Carolyn

I believe Czech either refers to Czechoslovakia if the glass is made 1918-1993 and the Czech Republic if made afterward. Before 1918, we had to use the distinct states of the area, e.g. Bohemia. Personally, for companies that are in Bohemia, I still prefer that term. We don't have to worry about if it was Austria, Czechoslovakia, or Czech Republic. The glassmakers and borders may have changed with the politics of the area, but that is true for much of Europe in the past two centuries.
Anita
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Offline Jindra8526

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Re: perhaps sklo union......hot worked
« Reply #25 on: December 25, 2008, 09:38:18 AM »
I did try to explain to you, thet Bohemia is designation for part of country - today Czech republic.

"Bohemian glass" is trade mark or marketing name for glass produced in Czechoslovakia and current Czech republic and has nothing to do with the place of origin, it can be produced also in Moravia. For example pieces from Rosice glassworks with label Bohemia Glass were made near the Brno, capital of Moravia.

So please do not mix place of origin with trade mark. (The same is with Pils or Pilsner beer). Original Pilsner beer comes from Pilsen, the town in western Bohemia :-).

It must not be so difficult for you. We also are able to understand that Edinburgh is not in England.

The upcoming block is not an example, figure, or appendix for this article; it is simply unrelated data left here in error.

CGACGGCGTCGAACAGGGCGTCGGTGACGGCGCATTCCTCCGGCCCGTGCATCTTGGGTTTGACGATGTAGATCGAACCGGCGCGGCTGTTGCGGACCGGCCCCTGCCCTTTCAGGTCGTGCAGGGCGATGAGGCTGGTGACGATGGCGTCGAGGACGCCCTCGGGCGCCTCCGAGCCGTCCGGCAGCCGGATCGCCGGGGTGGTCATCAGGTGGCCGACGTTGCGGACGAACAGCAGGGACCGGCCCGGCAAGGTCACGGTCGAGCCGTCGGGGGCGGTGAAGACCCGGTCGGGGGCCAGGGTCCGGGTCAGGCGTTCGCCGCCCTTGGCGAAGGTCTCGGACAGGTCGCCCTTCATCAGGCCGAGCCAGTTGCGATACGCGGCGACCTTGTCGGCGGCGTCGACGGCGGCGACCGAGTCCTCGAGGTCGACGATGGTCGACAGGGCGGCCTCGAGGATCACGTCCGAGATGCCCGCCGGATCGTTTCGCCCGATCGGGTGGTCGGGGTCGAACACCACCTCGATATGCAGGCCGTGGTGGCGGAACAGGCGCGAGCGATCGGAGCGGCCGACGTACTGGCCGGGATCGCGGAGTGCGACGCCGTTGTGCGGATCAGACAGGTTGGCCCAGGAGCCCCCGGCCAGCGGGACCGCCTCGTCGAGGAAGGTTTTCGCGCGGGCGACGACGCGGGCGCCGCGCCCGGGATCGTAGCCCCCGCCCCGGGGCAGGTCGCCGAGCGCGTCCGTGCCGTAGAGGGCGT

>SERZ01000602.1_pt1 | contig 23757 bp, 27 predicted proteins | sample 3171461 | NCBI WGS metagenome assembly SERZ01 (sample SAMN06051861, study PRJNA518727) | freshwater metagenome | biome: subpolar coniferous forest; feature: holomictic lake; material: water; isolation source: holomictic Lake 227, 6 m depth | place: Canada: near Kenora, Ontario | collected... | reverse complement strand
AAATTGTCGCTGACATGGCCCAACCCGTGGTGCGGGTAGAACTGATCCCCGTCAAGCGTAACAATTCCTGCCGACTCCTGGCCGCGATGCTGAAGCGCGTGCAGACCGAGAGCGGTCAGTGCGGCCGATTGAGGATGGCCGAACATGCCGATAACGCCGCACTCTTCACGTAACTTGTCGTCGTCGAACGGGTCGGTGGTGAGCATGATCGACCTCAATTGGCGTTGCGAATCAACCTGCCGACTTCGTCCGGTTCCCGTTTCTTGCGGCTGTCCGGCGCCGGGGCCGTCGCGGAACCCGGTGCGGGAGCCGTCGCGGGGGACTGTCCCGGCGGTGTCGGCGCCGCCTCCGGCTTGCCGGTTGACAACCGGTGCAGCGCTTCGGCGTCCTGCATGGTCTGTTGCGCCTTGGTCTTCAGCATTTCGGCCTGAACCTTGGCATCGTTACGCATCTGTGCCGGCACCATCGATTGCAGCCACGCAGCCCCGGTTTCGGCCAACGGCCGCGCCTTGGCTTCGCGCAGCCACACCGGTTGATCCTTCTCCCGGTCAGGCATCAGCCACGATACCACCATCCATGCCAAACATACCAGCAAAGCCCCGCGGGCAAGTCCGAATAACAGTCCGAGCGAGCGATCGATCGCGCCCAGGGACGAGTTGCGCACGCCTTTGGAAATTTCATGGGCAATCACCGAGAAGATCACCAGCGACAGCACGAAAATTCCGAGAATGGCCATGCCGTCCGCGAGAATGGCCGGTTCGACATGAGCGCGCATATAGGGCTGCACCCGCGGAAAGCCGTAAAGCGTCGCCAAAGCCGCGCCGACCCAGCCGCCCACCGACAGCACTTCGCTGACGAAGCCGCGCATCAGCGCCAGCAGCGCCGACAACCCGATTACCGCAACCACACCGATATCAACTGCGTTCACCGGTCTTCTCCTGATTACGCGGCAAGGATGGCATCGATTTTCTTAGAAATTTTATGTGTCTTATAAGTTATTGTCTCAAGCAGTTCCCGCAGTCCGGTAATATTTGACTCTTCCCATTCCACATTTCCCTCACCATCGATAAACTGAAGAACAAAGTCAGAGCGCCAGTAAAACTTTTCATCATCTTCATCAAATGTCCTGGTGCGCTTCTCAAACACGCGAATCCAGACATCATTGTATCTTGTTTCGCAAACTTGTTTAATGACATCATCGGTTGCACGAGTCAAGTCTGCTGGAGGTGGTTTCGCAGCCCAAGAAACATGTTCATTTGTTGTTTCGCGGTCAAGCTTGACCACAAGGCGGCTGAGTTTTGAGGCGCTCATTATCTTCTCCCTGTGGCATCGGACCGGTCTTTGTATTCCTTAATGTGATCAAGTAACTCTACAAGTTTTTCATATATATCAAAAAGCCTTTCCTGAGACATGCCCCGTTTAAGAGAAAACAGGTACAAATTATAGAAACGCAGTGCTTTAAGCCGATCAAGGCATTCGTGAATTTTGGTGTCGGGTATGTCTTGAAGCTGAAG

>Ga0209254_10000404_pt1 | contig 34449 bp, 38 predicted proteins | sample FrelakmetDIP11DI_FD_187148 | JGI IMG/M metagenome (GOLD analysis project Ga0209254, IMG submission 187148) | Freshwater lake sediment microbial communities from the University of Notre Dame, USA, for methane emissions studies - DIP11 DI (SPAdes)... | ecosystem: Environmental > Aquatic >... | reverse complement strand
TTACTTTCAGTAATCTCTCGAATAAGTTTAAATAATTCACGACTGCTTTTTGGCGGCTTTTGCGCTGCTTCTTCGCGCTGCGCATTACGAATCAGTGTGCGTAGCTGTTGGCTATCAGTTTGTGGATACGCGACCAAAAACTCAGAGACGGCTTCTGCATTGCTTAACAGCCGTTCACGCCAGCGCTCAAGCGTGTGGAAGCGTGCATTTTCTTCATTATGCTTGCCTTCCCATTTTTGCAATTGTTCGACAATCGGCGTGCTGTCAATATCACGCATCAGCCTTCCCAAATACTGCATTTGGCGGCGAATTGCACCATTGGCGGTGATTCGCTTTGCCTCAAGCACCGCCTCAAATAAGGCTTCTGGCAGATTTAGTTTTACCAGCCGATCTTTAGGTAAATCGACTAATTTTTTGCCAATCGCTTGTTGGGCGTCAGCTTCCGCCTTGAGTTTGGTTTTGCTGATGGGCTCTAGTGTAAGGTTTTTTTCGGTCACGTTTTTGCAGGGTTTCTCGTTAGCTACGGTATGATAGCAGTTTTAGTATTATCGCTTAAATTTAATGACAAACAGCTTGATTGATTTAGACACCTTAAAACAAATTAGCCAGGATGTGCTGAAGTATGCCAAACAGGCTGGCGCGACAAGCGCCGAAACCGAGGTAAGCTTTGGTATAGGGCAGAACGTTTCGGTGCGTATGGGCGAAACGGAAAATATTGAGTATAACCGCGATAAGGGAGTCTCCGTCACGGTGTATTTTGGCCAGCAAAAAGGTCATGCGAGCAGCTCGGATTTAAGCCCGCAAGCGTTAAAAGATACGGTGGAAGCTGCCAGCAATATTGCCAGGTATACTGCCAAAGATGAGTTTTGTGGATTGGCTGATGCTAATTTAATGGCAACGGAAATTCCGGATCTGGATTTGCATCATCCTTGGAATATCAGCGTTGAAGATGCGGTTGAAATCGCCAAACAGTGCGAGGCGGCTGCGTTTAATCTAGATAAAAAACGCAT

Arrogance "who takes a care" if Austria, Czechoslovakia, Czech republic is impertinent.

 


Offline TxSilver

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Re: perhaps sklo union......hot worked
« Reply #26 on: December 25, 2008, 11:56:35 AM »
No slight or arrogance was intended. I should have added that if we know the company is in Bohemia, then using Bohemian to describe would not be wrong.
Anita
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Offline Carolyn Preston

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Re: perhaps sklo union......hot worked
« Reply #27 on: December 25, 2008, 09:08:56 PM »
I did try to explain to you, thet Bohemia is designation for part of country - today Czech republic.

"Bohemian glass" is trade mark or marketing name for glass produced in Czechoslovakia and current Czech republic and has nothing to do with the place of origin, it can be produced also in Moravia. For example pieces from Rosice glassworks with label Bohemia Glass were made near the Brno, capital of Moravia.

So please do not mix place of origin with trade mark. (The same is with Pils or Pilsner beer). Original Pilsner beer comes from Pilsen, the town in western Bohemia :-).

It must not be so difficult for you. We also are able to understand that Edinburgh is not in England.

Thank you so much for this information. I've discussed these glasses on the forum before, (http://www.glassmessages.com/index.php/topic,23519.0.html) trying to determine if they were etched, engraved or whatever. In that discussion, I have told of a small oddity in that my grandfather had glasswear of the same time which I believe came from his first marriage (to my grandmother). Of course, I have no way of know if they belong to the same "Bohemian" brand that my current glasses do or not. In another message thread, I mentioned that the brand was Balfor, but the label has "Bohemia" on it.